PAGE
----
When kids are learning Spanish there are different things that could make them feel confused. It’s normal; they’re learning how to express themselves in a new language. With time, they’ll improve.

One of the things that kids tend to find confusing are the Spanish homophone words. Even when they’re more advanced into their language journey, they could get confused with these words. There’s no shame in that, sometimes even native speakers get lost in the homophone words.

The sooner your kids learn the differences in these words, the better. That way they won’t struggle very much with the context of a conversation where someone uses homophones.

Here we’ll teach you some basic Spanish homophones kids must know, because they’re very common.

What are Homophones?

To understand homophones, kids need to know about homonyms (in Spanish: palabras homónimas or homónimos). Homonyms are words that are written or sound the same, but have different meanings.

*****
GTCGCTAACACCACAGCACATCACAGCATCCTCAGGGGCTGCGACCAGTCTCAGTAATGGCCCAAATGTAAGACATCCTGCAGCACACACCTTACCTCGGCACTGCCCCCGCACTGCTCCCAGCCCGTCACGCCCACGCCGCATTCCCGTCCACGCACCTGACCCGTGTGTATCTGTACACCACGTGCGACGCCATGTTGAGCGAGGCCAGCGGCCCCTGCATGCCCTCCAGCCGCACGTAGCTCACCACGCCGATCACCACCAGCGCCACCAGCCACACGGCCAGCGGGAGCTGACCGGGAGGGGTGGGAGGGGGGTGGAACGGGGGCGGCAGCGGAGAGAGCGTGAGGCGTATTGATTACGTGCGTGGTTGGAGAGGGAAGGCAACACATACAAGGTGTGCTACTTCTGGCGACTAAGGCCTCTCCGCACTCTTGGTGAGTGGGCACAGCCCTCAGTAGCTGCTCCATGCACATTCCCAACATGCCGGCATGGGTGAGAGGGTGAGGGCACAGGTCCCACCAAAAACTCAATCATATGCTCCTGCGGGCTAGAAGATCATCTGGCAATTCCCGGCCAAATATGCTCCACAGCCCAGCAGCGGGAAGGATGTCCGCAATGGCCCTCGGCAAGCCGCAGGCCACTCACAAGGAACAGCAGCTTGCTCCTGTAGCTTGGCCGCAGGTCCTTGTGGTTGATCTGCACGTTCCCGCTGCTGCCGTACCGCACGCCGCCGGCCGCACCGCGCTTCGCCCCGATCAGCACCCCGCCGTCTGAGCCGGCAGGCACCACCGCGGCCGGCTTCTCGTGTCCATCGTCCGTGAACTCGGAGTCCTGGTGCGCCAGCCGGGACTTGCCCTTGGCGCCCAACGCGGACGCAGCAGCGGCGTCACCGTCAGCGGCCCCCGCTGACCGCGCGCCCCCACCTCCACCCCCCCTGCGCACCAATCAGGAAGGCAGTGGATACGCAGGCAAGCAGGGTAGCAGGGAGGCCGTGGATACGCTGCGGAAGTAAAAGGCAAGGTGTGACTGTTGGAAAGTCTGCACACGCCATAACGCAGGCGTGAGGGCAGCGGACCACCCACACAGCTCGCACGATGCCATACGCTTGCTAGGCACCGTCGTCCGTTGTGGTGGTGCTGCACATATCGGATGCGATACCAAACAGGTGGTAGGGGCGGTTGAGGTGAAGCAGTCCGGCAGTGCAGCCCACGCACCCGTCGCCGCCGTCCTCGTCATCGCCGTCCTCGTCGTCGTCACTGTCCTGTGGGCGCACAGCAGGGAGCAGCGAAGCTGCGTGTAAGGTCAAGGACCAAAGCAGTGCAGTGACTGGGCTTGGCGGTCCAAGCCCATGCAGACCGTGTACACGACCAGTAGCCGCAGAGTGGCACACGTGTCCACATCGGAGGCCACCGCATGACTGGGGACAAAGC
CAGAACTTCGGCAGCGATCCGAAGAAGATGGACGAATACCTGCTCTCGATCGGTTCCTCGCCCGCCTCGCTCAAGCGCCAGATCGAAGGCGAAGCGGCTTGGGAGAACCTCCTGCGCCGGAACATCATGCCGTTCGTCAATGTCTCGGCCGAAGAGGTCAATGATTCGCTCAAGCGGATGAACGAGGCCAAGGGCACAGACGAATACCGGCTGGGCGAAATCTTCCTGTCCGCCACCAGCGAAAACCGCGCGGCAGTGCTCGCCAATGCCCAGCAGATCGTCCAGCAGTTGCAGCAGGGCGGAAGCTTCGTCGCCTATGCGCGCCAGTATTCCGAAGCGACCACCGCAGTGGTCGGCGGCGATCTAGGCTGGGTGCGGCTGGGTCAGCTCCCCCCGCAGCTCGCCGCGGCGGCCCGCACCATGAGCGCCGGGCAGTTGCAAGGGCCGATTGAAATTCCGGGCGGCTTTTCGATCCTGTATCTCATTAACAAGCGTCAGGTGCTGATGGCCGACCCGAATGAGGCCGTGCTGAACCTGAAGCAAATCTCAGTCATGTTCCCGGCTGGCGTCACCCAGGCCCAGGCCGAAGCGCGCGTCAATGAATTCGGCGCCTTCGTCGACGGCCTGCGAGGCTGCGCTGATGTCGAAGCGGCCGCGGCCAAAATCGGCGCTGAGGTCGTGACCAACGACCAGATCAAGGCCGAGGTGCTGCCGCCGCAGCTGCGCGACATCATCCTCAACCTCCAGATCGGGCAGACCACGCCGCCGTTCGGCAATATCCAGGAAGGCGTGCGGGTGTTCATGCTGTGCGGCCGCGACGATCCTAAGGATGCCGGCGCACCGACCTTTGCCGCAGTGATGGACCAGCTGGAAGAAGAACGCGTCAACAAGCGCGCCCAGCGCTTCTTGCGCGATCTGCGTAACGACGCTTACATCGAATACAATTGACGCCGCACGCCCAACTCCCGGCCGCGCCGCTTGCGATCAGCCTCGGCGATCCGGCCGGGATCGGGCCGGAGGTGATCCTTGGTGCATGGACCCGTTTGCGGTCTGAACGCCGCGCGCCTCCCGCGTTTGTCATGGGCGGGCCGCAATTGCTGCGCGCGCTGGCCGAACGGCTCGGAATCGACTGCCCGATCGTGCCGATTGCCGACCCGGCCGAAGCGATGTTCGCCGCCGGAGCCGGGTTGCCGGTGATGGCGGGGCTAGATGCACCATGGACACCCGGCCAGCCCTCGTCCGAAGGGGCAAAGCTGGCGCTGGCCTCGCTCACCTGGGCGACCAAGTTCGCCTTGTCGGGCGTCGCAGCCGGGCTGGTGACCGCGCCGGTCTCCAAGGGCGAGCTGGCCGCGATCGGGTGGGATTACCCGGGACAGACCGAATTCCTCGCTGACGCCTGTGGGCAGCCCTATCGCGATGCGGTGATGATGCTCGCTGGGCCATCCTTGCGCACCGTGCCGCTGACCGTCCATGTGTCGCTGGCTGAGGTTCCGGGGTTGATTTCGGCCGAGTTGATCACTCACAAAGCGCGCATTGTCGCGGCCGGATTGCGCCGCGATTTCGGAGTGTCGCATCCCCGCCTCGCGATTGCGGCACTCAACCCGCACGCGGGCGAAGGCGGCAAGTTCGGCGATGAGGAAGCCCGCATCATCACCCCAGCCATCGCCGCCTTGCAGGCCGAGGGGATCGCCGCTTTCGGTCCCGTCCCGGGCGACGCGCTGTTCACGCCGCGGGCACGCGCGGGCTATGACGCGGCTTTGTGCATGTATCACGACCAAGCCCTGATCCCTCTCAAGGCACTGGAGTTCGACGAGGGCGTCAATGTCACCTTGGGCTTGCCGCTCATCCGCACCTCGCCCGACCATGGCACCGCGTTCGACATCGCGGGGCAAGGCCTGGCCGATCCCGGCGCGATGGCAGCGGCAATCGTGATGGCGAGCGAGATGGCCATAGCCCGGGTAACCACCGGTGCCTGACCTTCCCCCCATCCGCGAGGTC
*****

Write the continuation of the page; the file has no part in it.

There are two types of homonyms: homophones (Spanish: palabras homófonas or homófonos) and homographs (Spanish: palabras homógrafas or homógrafos).

This blog is all about homophones, which are words who are pronounced the same way, but have different writing and meaning. For example: “fare” and “fair” or “red” and “read”. This phenomenon happens in English and so it does in Spanish.

Homophones in Spanish


1. Casa vs Caza

“Casa” means “house”. “Caza” means “hunting” or “hunt”.

For example:

  • Mi casa es muy grande. / My house is very big.
  • No me gusta la caza. / I don’t like hunting.
  • Mi tío caza animales. / My uncle hunts animals.

2. Hola vs Ola

“Hola” means “hello”. “Ola” means “wave”.

For example:

  • Hola, yo soy su nueva maestra. / Hello, I’m your new teacher.